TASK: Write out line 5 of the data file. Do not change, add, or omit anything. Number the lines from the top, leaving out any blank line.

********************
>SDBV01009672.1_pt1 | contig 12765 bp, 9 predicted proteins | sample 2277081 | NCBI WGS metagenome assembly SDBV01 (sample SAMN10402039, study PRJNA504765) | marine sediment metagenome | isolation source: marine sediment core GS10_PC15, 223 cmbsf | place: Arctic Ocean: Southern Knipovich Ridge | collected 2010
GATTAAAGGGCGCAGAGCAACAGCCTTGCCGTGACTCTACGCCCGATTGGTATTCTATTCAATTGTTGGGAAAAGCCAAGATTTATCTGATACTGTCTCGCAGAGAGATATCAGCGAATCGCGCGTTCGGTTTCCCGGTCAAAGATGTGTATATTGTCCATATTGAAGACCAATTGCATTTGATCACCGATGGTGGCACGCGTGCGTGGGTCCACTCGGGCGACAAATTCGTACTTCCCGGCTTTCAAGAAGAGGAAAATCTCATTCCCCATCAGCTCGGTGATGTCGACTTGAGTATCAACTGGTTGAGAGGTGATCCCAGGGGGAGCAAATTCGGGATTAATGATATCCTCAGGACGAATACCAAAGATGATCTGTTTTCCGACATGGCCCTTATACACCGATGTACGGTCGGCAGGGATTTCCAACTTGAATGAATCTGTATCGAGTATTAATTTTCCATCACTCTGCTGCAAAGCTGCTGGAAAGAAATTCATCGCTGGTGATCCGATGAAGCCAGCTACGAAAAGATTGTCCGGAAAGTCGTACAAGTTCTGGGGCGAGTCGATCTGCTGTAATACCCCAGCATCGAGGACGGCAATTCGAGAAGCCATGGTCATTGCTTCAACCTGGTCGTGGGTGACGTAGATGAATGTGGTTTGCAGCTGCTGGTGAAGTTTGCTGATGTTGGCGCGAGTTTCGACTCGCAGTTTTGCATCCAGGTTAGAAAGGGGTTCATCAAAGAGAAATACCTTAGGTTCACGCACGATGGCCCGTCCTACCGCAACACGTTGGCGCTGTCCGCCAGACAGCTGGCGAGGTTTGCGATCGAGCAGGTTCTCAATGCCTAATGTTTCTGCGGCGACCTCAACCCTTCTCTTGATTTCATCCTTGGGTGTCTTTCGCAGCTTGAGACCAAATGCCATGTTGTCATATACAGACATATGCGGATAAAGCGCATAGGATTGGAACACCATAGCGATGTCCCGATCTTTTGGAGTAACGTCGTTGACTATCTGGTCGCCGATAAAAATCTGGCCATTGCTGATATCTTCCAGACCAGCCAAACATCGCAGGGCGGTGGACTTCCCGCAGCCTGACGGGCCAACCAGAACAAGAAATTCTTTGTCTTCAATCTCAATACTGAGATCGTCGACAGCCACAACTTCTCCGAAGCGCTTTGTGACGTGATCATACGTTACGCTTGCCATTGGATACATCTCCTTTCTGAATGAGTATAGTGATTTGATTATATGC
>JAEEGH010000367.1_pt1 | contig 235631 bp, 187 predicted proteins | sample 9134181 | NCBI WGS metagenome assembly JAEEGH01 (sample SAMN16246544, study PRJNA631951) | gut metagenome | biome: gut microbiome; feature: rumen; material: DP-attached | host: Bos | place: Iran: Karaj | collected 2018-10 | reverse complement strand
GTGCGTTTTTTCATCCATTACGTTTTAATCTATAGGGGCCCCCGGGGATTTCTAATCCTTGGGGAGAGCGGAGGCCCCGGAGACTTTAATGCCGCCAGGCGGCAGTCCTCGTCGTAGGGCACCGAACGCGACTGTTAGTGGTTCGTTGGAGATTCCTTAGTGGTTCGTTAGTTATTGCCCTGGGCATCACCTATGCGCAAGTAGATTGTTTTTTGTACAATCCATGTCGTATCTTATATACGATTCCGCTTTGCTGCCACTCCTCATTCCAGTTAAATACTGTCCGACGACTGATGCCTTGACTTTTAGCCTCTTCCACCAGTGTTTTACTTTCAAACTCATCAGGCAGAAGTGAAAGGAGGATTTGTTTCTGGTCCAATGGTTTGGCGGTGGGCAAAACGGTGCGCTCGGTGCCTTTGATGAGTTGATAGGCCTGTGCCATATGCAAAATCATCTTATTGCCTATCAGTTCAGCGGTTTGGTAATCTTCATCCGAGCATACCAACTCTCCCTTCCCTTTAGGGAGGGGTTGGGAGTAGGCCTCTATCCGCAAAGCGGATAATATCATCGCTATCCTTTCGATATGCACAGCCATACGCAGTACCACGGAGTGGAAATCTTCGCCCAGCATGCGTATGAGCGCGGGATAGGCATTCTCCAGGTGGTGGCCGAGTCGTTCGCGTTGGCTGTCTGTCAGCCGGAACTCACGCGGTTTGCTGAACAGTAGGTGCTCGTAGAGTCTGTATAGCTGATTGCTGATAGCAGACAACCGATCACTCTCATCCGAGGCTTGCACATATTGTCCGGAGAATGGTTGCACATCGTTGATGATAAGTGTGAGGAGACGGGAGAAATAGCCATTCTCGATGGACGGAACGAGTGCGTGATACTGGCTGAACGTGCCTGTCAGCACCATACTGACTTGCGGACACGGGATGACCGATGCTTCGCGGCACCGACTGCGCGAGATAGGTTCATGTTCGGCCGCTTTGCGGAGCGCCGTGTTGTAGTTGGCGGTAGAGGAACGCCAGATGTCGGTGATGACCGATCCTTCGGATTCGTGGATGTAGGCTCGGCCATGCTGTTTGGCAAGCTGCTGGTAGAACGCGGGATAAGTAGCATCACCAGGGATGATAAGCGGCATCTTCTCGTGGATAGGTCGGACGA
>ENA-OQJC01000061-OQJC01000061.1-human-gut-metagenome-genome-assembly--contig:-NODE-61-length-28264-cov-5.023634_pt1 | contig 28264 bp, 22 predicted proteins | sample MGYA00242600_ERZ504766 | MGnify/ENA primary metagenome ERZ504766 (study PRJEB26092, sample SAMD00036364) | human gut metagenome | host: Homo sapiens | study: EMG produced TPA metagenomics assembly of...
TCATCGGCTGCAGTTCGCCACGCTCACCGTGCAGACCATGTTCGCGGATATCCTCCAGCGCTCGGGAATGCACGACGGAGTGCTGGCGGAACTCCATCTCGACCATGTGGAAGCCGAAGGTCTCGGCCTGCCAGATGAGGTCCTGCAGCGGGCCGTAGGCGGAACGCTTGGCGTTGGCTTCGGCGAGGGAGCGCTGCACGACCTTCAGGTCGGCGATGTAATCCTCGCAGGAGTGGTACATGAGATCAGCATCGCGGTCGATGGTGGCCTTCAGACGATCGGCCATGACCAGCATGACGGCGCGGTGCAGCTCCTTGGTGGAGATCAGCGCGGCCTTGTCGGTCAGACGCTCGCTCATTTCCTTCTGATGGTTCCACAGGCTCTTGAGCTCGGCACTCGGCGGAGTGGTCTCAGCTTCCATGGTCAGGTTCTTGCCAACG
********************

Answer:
>ENA-OQJC01000061-OQJC01000061.1-human-gut-metagenome-genome-assembly--contig:-NODE-61-length-28264-cov-5.023634_pt1 | contig 28264 bp, 22 predicted proteins | sample MGYA00242600_ERZ504766 | MGnify/ENA primary metagenome ERZ504766 (study PRJEB26092, sample SAMD00036364) | human gut metagenome | host: Homo sapiens | study: EMG produced TPA metagenomics assembly of...